Welcome to the RWC2019 Debriefs. The World Cup is now over and a new 4 year cycle begins, but the first stage of any cycle should be looking back at how things went – what went wrong and what went right – before looking on to how things go for the next cycle to ensure qualification to RWC2023 (if they haven’t automatically qualified) and to make sure they enter that tournament in peak form.

As I near the end of this journey, today I will be looking at the USA.

RWC2019 Qualification

The Eagles qualified as Americas 1 for the first time in their history by beating Canada on aggregate, drawing 28-28 in Canada before winning 52-16 at home.

2019 Form

The USA started the year with a 3ʳᵈ place finish in the Americas Rugby Championship, winning against Chile, Canada and Brasil but losing to Argentina XV and Uruguay. They again finished 3ʳᵈ in the Pacific Nations Cup with wins over Canada and Samoa but a loss to Japan. They managed one final victory over Canada prior to the World Cup, beating them 15-20.

The Debrief

  • Pool Stages (5ᵗʰ in Pool C)
    • England 45-7 USA
    • France 33-9 USA
    • Argentina 47-17 USA
    • USA 19-31 Tonga

Playing in a pool with 3 Tier 1 nations was always going to be difficult for the USA, but I think they would have hoped for a better reward. Their campaign could not have started any worse, losing young prop David Ainu’u to injury just a couple of minutes into their match against England, with George Ford scoring the opening try just minutes later and Piers Francis inexplicably avoiding a red card for a high tackle with the first contact of the game! They recovered well to put in a strong defensive performance. While they recovered well, the second half proved too much for them, not helped by a failed HIA for Will Hooley and a late red card for a stupid high tackle from John Quill (which ruled him out for the rest of the tournament).

Against the French, the Eagles gave as good as they got, with their maul proving a real weapon, but again they fell away in the final 15 minutes to concede 3 late tries, without managing to cross the whitewash themselves. A decision to swap Marcel Brache from 13 to wing proved costly against Argentina, as it left them defensively weak in the midfield, which Argentina (who changed things up as they were already mathematically unable to qualify for the knockouts) took advantage of.

Finally was the match they would have been targeting: against Tonga. An initial defensive, territory-based approach was not working for them, but the introduction of Mike Te’o and a switch to a more open attack paid dividends and got them back in the match, at which point they reverted to their more defensive style and fell away again.

Through the tournament, strong running from hooker Joe Taufete’e and Paul Lasike helped but them on the front foot with regularity, while Marcel Brache was a key part of the defence when at 13. AJ MacGinty also looked good for the USA, but his impact was limited as too often he ended up being involved in contact, which severely hindered the team’s cohesiveness in attack.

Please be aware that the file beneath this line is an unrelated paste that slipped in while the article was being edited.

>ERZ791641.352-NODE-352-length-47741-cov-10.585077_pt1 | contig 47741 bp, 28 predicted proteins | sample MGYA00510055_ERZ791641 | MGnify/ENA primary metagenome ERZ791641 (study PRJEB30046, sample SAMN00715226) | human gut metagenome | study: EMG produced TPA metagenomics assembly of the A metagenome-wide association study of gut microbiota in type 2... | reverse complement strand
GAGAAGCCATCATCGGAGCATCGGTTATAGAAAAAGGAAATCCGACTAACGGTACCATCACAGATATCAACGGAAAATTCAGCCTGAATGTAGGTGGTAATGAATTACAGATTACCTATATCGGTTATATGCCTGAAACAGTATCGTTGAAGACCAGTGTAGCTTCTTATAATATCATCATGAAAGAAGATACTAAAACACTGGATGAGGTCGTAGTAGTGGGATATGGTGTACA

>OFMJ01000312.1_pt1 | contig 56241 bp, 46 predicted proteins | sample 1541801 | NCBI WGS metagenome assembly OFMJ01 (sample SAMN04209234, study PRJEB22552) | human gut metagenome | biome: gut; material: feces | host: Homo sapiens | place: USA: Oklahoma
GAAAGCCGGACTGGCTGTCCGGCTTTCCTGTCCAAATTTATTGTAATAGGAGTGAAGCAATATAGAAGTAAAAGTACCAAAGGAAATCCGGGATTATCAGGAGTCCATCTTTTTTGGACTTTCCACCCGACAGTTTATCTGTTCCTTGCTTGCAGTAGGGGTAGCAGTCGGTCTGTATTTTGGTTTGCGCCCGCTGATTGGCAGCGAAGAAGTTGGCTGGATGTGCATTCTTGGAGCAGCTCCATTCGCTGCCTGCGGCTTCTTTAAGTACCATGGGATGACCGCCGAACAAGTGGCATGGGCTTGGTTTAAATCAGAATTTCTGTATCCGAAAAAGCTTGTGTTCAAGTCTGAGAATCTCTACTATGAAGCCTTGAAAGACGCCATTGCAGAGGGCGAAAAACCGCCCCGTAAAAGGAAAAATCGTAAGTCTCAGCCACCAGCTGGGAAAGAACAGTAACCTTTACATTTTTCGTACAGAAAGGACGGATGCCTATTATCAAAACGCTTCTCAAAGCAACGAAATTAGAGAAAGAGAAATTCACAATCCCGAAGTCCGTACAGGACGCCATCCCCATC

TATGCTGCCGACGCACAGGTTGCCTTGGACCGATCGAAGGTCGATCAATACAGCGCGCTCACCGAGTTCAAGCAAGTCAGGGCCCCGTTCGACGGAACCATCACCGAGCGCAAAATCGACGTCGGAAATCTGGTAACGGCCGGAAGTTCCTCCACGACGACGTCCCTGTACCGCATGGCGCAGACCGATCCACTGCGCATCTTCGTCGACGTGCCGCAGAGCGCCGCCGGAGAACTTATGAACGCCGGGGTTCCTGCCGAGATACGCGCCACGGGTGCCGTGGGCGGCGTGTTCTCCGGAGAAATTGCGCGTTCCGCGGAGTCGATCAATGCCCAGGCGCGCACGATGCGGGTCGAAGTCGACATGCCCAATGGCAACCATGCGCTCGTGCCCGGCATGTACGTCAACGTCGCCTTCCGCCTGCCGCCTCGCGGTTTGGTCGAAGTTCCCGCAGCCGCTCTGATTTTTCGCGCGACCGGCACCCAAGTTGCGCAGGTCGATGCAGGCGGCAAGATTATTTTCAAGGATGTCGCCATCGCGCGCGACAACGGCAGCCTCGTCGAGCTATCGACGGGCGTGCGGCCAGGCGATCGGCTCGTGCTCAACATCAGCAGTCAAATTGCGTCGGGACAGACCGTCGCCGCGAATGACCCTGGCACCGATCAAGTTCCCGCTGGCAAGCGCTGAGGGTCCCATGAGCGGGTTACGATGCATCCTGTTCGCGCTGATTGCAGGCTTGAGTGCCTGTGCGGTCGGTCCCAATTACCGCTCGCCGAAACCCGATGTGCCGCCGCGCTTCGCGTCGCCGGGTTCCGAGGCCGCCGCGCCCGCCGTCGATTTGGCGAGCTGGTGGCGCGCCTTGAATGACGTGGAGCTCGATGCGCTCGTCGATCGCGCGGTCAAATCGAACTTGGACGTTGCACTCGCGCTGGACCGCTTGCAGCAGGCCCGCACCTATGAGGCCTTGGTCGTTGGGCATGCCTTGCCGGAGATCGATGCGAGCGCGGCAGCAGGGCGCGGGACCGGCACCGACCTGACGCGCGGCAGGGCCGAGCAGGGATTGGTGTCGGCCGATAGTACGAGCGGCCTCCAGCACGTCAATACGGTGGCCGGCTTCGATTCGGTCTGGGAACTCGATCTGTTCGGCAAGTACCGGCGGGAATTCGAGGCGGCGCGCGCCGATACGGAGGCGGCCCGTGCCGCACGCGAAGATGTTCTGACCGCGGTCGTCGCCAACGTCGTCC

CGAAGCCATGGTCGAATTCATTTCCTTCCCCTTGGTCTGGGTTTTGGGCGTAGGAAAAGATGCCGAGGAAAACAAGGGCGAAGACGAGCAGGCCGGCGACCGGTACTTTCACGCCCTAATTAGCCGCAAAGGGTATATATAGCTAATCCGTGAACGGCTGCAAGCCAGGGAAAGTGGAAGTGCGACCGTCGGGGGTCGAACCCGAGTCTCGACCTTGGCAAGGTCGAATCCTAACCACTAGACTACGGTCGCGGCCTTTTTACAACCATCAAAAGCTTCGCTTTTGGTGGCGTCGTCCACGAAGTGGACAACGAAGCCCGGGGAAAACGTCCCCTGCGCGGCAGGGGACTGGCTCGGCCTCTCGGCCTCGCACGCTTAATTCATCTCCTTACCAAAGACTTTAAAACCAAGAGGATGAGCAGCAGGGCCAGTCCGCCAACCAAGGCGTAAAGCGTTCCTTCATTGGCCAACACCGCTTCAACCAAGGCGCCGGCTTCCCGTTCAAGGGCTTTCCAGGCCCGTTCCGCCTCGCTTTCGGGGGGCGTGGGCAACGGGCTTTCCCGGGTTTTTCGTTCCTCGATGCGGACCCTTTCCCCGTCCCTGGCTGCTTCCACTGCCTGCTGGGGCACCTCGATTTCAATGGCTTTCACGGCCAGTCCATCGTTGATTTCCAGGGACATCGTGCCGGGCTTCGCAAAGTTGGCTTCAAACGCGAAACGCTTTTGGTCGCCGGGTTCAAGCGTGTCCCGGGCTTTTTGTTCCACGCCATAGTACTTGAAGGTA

Looking Ahead

Of all the Tier 2 nations, I think that the Eagles are one of the teams in the best position to grow over this 4 year cycle. Though it has plenty of competition from other sports, rugby is getting bigger in America, which will only be helped by the success of the 7s team in recent years, which is going to be a key development tool for some of the stars of the future.

Meanwhile, and perhaps even more important, is the growth of Major League Rugby, which is about to enter its 3ʳᵈ season and expand from 9 teams to 12, with 11 of them being based in the US. This is giving the potential internationals a chance to grow with a regular high level of rugby, and the level is just going to continue improving as superstars like Mathieu Bastareaud, Rene Ranger, Ma’a Nonu and Digby Ioane join Samu Manoa, Ben Foden and Osea Kolinisau in the league. Stars like these will not just improve the quality of opposition the players are facing, but be monumental in developing the elite ethics, skills and tactics within their own franchises and – most importantly in the long term – get more people watching the league and getting into the sport.

In terms of personnel, the USA are in a relatively strong position. There are very few players from this tournaments squad who feel like they will be too old to feature again in 4 years, while a number of less experienced players have the chance to become key figures in the squad over the next couple of seasons, such as Ainu’u, Saracens’ Titi Lamositeli, Hanco Germishuys, Mike Teo’o and Ruben de Haas. Moreover, they have the benefit of having a good number of players also playing in the Premiership, Championship and even a couple in France and the Southern Hemisphere, which will again help to improve the quality of the overall squad.

The key thing for the USA now is to start getting more matches against top opponents. This World Cup showed that they were able to hold their own against Tier 1 nations, but were just dropping off in the final quarter. If they could start playing against elite teams on the regular, this is something that they would be able to work on and I think that we could start to see them pulling off some upsets. I continue to believe that the USA could be the next rugby superpower, they just need to be given the chance.

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